Coils on air source heat pumps are delicate things. They are made from Coca-Cola can thin sheets of aluminium with copper tubes running through them. I have been lucky enough to see these things made a few times. There is a punch press that hammers holes in the sheets, and no matter where you go the punch presses are German-made monsters that make the ground shake. Another German machine then pushes tubes through the holes in the aluminium sheets and then expands the tubes so they grip the aluminium fins. It is a thing to behold and I would show you a video, but the factories are “no camera” zones, which is a shame.
The coils are expertly handled in the factory and nowadays they can even bend them after they are completed. It’s mind boggling. But once the unit is in the box the couriers and the handlers often manage to damage the coils.
Anyone who has installed an air source heat pump or air conditioning unit knows full well that you only have to look at the coil and it bruises. Consumers and homeowners panic, and we (as installers) get phone calls from people that start talking about fin combs. More on that in a minute.
So if your brand new unit comes with a bruise on the coil, does it matter? Will the unit perform poorly or inefficiently? To answer that, let me break things down. My Samsung units (insert any manufacturer name here for that matter) have 10 coils, each double thickness and averaging 13 passes (tubes which cross the coil) per coil.
Each coil has a capacity of about 1.3kW, divided into 13 passes, so each pass has a capacity of about 100 watts. There is one pass behind the other, and the coils are two coils deep. So very roughly, every centimetre of coil (10mm for the SI geeks) represents 2 watts, (1 watt per pass, and there is one behind the other). If you have a bruise covering 10cm of coil you loose 20 watts. For a machine that gives 13kW, I don’t think you will notice that loss.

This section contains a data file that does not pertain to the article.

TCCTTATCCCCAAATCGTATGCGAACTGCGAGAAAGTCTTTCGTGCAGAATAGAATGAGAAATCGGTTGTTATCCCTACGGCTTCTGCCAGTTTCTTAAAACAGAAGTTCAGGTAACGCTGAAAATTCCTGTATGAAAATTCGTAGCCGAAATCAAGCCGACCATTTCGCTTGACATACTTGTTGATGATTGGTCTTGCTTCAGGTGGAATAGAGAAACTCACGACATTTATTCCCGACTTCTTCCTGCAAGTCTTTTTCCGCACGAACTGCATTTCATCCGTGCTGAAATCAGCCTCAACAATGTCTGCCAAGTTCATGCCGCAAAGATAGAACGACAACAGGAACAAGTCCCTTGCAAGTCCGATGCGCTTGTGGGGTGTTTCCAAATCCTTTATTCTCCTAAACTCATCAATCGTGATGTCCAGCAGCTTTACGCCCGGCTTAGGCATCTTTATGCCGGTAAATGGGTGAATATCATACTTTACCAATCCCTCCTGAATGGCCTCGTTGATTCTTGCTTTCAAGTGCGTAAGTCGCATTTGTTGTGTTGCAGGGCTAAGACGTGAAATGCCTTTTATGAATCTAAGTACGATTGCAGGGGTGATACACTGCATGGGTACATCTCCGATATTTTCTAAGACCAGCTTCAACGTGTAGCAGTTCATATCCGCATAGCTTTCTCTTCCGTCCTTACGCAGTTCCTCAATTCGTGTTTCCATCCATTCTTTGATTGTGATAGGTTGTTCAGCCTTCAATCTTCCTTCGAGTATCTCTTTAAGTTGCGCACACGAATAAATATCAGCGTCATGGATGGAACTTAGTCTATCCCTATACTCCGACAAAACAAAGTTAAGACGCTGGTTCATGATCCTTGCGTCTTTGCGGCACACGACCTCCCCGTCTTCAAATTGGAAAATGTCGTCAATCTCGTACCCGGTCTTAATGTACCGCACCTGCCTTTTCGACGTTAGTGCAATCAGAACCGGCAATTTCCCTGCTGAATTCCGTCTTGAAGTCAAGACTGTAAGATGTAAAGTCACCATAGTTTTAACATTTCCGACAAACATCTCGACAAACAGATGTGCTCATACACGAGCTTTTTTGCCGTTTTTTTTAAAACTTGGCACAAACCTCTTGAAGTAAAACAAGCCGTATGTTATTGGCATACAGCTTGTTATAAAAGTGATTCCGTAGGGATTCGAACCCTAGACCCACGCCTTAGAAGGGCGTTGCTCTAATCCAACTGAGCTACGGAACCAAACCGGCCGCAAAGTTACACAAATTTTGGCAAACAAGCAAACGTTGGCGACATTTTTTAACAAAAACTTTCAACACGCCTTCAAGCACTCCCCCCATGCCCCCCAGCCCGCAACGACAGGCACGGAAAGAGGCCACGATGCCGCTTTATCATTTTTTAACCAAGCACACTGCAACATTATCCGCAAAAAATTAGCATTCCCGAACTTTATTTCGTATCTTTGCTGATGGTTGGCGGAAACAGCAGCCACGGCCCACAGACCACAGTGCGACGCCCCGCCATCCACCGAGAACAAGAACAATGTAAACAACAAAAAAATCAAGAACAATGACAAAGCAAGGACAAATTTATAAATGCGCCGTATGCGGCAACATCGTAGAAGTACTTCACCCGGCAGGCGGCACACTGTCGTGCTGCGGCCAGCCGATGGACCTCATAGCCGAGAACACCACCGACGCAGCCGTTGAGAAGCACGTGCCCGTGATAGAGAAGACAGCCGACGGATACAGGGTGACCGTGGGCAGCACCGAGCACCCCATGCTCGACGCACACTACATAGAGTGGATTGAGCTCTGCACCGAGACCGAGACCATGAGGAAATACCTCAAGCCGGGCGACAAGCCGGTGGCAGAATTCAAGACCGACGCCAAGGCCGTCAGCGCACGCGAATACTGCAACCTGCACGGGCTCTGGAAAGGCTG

Occasionally we get asked if a slight bruise is OK. Our advice is to leave it. Don’t comb it! The fins tear if you do this and the coil ends up looking dog-eared at best.
Once a year, we also come across a homeowner that pressure washes the coils during maintenance. The coil looks like flattened tin foil when they’re done, and will never work again. Please do not use a pressure washer on your air source heat pump.
In closing, the coil on the back of the unit is only half the picture. What about the plate heat exchanger that transfers heat to the water? Every refrigerating machine is finely balanced. The coils are sized to match each other and the compressor. Everyone panics about the bruised coil you can see but no one seems to care about the plate heat exchanger that is full of flux, PTFE tape and magnetite.
So when you next have someone in to maintain your unit, slip them a fiver and ask them to flush the heat exchanger backwards. You only need a hose pipe to do it, and you will be amazed by what has collected in there.